Touchdown confirmed - Mars rover lands
Updated: 21:57, Monday August 6, 2012
NASA’s 2.40 billion dollar dream machine, the Mars Science Laboratory, has landed on the red planet.
Cheers rang out at a major deep space communications centre near Canberra when the touchdown of the NASA rover Curiosity on the surface of Mars was confirmed.
The Deep Space Communications Complex at Tidbinbulla, about 40km from the national capital, played an integral role in communicating with Curiosity during the descent on Monday AEST.
The rover took about seven minutes from when it entered the Martian atmosphere until it hit the surface about 3.33pm (AEST)
Because of the immense distance involved, radio signals confirming the landing took 14 minutes to reach the Earth.
‘By the time we receive the first signals here to say that we’ve entered the atmosphere of Mars, the spacecraft has been on the surface, alive or dead, for at least seven minutes,’ complex spokesman Glen Nagle told AAP.
The landing looked spectacular but it was also very difficult.
The spacecraft plummeted through the atmosphere at 21,000km/h, before a parachute and then a rocket pack helped lower it to the surface.
‘All of these individual moments have been done before ... but never in one vehicle,’ Mr Nagle said.
‘It just adds to the overall complexity of what is already a very complex mission.’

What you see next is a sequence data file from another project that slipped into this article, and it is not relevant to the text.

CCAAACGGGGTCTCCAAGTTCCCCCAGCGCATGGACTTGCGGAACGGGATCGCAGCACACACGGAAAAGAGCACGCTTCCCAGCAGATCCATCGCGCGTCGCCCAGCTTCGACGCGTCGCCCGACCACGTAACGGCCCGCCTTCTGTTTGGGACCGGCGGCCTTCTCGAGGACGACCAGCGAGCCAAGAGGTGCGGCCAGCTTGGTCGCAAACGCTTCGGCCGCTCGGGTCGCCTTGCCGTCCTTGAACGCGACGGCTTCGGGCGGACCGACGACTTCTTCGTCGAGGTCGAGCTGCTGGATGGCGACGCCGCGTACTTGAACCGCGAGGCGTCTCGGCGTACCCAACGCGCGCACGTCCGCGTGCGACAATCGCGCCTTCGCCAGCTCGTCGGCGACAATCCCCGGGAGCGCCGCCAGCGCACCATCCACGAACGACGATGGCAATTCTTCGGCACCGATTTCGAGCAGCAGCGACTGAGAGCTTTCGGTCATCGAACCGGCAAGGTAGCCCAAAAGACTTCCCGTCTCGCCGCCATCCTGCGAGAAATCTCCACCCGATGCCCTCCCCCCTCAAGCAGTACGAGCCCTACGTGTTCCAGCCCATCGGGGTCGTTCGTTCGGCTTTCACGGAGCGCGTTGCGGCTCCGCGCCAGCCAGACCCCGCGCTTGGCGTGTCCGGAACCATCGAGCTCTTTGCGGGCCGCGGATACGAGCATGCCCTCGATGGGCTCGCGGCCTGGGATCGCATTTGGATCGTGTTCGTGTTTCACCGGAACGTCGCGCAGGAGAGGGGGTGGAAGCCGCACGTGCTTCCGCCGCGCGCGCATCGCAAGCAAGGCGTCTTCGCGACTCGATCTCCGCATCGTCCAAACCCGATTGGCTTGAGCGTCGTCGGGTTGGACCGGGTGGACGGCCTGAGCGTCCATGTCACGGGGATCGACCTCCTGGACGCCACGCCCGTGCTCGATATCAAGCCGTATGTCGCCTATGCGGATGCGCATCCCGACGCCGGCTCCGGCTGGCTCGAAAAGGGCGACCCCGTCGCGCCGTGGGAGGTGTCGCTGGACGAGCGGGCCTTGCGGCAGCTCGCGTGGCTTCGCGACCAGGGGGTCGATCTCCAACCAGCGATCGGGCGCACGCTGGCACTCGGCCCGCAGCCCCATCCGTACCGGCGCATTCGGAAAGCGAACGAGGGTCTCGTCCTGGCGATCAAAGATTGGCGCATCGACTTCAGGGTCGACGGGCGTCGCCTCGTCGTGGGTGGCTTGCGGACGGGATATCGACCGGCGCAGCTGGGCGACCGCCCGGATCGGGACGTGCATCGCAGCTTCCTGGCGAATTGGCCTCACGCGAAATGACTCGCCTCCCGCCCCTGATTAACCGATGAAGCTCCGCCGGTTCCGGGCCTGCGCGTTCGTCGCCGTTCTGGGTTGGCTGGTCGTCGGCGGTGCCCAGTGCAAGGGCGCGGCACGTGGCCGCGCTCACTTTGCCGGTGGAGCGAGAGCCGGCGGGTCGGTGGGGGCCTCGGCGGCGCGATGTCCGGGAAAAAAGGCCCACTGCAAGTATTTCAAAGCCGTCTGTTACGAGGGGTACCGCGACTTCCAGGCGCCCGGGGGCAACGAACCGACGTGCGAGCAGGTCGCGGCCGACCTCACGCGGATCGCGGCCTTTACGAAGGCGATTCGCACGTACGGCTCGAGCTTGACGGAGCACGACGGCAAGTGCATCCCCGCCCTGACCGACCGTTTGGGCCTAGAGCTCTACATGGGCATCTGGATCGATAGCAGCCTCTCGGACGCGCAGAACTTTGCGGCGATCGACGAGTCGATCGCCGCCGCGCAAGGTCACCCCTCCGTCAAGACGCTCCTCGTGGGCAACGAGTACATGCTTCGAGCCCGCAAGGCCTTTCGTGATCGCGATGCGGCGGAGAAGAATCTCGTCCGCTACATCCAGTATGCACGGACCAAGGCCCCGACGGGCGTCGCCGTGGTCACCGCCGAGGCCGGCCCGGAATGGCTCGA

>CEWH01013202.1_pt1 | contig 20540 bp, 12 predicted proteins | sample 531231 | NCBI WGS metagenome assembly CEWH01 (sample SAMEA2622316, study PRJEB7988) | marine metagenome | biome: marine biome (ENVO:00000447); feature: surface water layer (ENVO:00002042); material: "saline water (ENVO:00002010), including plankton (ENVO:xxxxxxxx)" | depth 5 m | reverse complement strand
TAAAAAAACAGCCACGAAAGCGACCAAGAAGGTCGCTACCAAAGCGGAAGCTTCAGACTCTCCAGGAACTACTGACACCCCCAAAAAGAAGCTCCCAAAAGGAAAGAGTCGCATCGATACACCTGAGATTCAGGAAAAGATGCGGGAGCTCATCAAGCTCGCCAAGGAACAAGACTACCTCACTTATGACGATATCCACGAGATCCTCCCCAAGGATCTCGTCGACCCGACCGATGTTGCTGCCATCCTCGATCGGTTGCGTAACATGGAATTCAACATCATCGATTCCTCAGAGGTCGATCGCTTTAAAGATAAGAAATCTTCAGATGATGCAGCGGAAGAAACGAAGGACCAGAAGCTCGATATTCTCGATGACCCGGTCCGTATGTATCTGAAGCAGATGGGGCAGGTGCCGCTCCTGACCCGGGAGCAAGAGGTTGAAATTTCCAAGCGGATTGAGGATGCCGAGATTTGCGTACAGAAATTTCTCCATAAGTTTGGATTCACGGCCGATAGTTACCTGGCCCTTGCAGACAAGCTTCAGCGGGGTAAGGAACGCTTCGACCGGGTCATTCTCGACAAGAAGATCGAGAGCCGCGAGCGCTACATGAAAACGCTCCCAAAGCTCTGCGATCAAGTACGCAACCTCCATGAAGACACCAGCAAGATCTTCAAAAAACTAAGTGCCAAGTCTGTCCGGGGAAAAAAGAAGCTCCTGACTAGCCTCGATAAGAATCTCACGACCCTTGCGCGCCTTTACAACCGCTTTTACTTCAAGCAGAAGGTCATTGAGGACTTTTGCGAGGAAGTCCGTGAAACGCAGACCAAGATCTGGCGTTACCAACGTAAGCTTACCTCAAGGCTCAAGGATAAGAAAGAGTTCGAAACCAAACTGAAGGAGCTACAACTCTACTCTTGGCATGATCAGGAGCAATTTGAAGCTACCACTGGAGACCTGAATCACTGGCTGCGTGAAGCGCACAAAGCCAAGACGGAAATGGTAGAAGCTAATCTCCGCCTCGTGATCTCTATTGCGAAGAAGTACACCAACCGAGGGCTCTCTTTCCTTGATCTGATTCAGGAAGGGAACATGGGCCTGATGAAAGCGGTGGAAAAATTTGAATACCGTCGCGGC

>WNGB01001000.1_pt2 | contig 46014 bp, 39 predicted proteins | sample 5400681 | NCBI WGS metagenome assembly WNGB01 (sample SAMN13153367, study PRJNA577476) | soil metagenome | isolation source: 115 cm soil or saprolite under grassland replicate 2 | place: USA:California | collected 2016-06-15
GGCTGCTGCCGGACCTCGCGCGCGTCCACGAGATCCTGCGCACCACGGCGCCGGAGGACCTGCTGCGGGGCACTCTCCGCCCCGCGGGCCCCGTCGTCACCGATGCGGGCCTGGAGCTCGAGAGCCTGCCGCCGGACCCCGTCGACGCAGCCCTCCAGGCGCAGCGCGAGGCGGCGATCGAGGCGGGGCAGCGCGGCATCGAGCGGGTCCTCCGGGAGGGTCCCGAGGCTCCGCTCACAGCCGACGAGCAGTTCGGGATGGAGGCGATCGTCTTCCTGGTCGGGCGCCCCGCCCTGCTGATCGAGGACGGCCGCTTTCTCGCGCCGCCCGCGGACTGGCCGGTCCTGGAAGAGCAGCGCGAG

Almost 200 people crammed into the Tidbinbilla tracking station’s visitor centre to watch a live stream of the event from the NASA command centre in California.
They included former CSIRO scientists Hamish Lindsay and Terry Lloyd, who were involved in tracking the Apollo 11 moon landing.
The Tidbinbilla station has been involved in following Curiosity’s journey since it was launched from Cape Canaveral in Florida on November 26, 2011.
Its 107-strong team of Australian scientists and engineers will have continuing involvement in taking to Curiosity throughout its mission.
That’s expected to last at least 23 months.
The rover will travel about 20km, including climbing a 5km mountain in a crater near the landing site.
‘They tell geologists more of the story of Mars, how it changed from a warm wet planet with rivers, lakes and oceans to a cold, dry desert world today,’ Mr Nagle said.
Curiosity will also search for carbon compounds that could indicate life on Mars.
‘We’re not looking for life but the possibility of it,’ Mr Nagle said.
‘If life is ever detected somewhere as close as Mars it could mean life is everywhere throughout the universe.’
The mission has cost $US2.6 billion ($A2.47 billion).
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